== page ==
Trailing Stops

Discussion in 'Strategy Development' started by gifropan, Jun 18, 2010.

  1. Most trend following systems recommend you have a trailing stop in order to lock in profits. I often find that if the trading stop is too close the positio9n quite often stopped out before the "meat " of the move occurs. If it is too far, it will give the trade the change to capture the "meat" of the move however a big chunk of the "meat" is given back when the position reversed and gets stopped out. For a long time I have been researching this problem and, although I do recognise that there is to "correct" solution, I think some approaches must be better than others.

    Here are one or two of my own ideas

    1) Start with a wide stop and gradually reduce the stop value as the position moves into your favour, so that you capture increasing more and more of your profit.

    2) Have a predetermined profile level which your analysis indicates that is likely to be hit, take your profit and forget about what might or might come later.

    Any ideas from ET members would be appreciated.
  2. Igor1


    I don't use trailing stops anymore, I just use regular stops instead. In most cases I set the stop a little lower than some important technical point such as a 50MA, 10MA, ATR or whatever else it may be. In most cases I found out that if I set a trailing stop the position will get stopped out much much quicker than if I was to set a regular stop and then adjust it manually. It's more work and you have to monitor your stocks more often, but it works better for me.
  3. I hear what you say, but whether you adjust manually or otherwise, the question is this:

    If you don't move your stop at all you are likely to loose all your profit if you hold on too lo to the position. So, even if you manually adjust the stops, how much of your profit are you willing to give back before you close the position?
  4. Threads about stops always seem to draw alot of "attention"

    If I cashed in every tic AFTER I closed every position I'd be EXTREMELY wealthy. Money left on the table doesn't feed the bulldog!!

    Test, test, test, If your trying to build the PERFECT SYSTEM I hope you let us know how that turns out. If your trying to make money, test test test and find that optimal signal to exit your positions (without overfitting) and stick with it.

    For ME the baseline of ALL my efforts is:


  5. Have you done backtest to compare the Sharpe ratio of both approaches?
  6. Both of these approaches can lead to the danger of data-mining, no?
  7. I have the same issue.
    I realized that if you are intra day trader, you cannot afford wide stop. so what I do is once the trade is profitable, observe the price movement, if the trend is still very strong, then you can widen your profit taken target and at the same time decrease your stop level a little bit. if the trend is running out of steam , you just take your profit.

    This is not perfect, but most of time, it protects your profit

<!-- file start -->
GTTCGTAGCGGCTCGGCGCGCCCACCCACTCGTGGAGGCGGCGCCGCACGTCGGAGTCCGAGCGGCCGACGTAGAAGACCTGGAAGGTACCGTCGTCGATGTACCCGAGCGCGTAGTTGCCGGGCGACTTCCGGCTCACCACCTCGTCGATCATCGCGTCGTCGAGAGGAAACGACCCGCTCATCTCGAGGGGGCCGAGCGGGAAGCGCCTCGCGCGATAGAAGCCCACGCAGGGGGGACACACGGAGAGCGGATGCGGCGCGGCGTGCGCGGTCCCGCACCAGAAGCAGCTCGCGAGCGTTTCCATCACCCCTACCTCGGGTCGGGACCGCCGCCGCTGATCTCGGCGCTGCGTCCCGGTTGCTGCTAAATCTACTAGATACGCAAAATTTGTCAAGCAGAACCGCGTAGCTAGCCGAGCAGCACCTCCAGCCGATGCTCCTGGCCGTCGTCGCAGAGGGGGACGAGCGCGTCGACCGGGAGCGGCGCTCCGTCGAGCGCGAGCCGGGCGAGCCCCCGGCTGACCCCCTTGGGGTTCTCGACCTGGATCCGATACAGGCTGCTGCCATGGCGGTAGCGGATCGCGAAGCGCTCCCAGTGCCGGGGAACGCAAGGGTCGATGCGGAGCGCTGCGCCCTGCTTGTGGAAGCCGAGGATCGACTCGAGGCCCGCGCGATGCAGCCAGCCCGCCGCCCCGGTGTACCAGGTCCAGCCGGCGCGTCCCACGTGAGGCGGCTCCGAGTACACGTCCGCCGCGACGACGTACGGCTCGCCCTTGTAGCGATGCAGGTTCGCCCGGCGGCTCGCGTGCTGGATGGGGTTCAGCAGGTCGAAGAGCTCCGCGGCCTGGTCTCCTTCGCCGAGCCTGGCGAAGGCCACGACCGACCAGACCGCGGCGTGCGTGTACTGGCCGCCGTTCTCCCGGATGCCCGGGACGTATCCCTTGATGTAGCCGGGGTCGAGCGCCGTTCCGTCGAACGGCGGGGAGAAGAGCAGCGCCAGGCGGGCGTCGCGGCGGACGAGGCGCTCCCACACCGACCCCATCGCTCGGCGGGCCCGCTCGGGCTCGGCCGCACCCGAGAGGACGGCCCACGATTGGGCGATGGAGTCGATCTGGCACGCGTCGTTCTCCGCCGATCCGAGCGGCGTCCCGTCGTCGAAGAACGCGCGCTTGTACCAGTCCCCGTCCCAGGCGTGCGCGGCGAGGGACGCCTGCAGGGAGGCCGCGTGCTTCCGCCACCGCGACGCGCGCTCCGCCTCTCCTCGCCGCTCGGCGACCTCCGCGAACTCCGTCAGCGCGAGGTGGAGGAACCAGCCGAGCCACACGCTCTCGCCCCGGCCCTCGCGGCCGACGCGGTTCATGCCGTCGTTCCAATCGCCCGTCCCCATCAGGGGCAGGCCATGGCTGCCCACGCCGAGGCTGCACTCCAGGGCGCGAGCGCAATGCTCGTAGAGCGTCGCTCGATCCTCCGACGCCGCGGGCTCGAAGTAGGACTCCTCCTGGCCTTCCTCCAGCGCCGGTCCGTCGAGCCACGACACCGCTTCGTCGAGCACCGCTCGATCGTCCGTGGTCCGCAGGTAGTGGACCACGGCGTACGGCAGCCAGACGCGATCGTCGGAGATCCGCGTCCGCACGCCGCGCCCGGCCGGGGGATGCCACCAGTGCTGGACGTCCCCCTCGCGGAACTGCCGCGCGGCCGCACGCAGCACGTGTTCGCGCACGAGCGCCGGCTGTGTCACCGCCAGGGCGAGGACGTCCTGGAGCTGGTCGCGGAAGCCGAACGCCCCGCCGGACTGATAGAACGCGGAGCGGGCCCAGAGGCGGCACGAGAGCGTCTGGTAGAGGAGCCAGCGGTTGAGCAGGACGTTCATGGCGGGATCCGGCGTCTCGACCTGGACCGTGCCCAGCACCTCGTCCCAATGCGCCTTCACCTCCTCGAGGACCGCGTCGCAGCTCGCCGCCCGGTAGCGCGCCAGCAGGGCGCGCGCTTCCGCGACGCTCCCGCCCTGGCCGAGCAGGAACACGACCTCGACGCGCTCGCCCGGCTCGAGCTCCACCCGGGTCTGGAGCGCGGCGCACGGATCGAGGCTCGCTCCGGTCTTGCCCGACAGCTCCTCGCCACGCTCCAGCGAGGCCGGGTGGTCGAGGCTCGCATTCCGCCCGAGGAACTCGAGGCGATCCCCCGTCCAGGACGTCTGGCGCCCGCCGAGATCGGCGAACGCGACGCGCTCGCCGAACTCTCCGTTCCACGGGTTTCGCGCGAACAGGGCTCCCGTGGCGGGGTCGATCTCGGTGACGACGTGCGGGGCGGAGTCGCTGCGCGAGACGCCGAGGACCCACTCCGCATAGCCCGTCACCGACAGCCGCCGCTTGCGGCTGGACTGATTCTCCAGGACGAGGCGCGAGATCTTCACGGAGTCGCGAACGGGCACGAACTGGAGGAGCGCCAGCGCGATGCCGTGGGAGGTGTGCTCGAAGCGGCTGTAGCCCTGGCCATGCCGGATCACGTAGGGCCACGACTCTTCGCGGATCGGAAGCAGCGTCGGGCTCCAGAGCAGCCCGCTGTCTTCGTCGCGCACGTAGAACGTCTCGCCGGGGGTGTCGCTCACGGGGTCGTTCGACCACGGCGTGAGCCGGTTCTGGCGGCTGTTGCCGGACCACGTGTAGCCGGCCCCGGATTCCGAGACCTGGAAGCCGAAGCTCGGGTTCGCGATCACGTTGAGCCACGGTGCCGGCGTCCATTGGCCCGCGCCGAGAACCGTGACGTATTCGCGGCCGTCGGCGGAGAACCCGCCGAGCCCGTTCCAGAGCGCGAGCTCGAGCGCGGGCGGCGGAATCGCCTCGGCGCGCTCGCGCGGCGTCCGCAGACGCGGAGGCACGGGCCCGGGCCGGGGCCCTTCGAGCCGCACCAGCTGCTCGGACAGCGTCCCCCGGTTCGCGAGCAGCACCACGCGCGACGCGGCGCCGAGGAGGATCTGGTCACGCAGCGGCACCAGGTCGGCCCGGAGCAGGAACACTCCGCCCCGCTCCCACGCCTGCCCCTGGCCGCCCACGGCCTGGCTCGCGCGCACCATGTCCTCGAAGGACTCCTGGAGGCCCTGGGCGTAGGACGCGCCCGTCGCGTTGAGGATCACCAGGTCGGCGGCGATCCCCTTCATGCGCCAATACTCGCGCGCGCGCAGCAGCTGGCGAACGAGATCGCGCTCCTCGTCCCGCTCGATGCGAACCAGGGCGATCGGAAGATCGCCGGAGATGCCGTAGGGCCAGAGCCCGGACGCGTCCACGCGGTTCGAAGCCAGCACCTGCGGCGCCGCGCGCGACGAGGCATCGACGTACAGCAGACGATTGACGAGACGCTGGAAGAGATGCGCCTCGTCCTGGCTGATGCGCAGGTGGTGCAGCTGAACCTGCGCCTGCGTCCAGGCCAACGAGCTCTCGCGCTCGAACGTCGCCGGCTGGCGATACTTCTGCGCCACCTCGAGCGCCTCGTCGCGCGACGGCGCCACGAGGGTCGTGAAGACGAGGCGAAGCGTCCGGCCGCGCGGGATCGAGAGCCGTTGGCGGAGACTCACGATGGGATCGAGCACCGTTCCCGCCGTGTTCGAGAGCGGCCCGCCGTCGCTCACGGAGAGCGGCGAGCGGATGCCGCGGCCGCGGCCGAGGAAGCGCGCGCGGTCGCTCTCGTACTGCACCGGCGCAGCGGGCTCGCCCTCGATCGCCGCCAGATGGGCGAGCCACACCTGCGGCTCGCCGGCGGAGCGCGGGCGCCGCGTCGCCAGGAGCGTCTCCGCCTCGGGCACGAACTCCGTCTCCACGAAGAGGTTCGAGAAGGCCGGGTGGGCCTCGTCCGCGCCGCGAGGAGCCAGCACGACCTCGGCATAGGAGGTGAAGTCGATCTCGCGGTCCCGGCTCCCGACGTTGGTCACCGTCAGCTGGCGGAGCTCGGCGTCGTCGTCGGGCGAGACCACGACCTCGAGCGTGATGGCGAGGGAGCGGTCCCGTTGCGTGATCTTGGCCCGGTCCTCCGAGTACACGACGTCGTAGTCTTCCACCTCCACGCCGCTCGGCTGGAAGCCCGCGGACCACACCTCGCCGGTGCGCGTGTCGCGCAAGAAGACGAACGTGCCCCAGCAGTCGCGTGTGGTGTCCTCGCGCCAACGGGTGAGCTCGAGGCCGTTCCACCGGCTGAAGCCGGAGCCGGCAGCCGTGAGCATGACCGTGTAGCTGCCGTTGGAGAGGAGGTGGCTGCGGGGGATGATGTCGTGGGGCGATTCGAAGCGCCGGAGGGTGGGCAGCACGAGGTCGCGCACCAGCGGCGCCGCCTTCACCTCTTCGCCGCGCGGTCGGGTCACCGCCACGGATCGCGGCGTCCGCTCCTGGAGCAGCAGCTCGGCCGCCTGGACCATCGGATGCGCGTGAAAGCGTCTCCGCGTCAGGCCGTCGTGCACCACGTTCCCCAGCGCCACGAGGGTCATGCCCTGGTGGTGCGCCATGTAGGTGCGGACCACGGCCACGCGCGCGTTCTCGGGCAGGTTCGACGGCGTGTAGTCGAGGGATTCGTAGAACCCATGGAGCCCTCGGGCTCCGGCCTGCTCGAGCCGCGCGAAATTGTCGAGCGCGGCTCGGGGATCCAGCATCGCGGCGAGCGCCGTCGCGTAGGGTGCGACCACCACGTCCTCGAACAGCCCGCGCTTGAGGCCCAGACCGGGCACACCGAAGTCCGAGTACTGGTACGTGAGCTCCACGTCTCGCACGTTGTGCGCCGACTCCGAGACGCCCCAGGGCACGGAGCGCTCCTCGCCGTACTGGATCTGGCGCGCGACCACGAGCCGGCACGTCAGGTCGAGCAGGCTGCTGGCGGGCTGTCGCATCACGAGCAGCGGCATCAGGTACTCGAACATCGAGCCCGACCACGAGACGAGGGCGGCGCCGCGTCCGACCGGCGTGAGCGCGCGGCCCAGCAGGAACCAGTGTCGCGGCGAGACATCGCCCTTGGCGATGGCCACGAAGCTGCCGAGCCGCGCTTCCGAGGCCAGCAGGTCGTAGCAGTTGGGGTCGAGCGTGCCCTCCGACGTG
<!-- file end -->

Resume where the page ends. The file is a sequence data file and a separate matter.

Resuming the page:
8. Have you played around with pyramiding?

    there are many different progressions that keep upside open while locking in profits with a tight stop. How tight depends on the progression. Its a beautiful thing when you catch a nice run scaling size.

    1 1 1 0 2 3 4... or 1 0 1 0 1 0 2 0 4 0 8

  9. Knowing when to take profits is the "taboo" of trading. Every trader does what they deem the best. You mentioned trend following, but didn't mention a time frame.... knowing when a trend is ending isn't always easy when your "riding the wave." Profit targets can be very frustrating, most all of us have seen prices trade a tic or two from our target and then retreat and never return. Leaving money on the table IS A JOKE. I would invite anyone to think of the money left on the table.... left on the table..... Left there to be picked up in the NEXT trade!!! Beating myself up over what the market did AFTER I closed my position never did me any good. I said, beating myself up... studying the price action is VERY helpful.

    I'm a believer in developing a trading system (edge). I also believe the system should tell me when to exit. Systems only predict the data caused by nonrandom movement (trend). Therefore, when the data (prices) turn random the system (indicator(s) alert my exit.

    A MA crossover "could be" an exit alert or the contracting spread between a F&S stochastic. Momentum indicators are another area to be explored as are "the bands". The beauty of system generated exit signals is they can be tested without user discretion.

    Food for thought;
    You have a 6m bar intraday trend following system. You get a long signal and enter at even, the market moves up through 30, 40 and at 50 30 minutes later prices hit resistance and begin to consolidate your exit signal "flashes" while the bar is "painting" and you exit the trade. The bar closes up and the signal NEVER comes and the market moves on WITHOUT YOU!!! Waiting for a 6m bar to complete can seem like an eternity, however testing will instill in you the confidence in the system and it's consistency.

    I don't want to get into a pissing match with the locals here so I'll say I'm not suggesting a single indicator as an exit tool. Maybe a combination of two or three. I am suggesting a look into indicators as a testable mechanical exit strategy.

  10. Celine


    I do trail my stops according to price action, I use market depth aswell.
    #10     Jul 9, 2010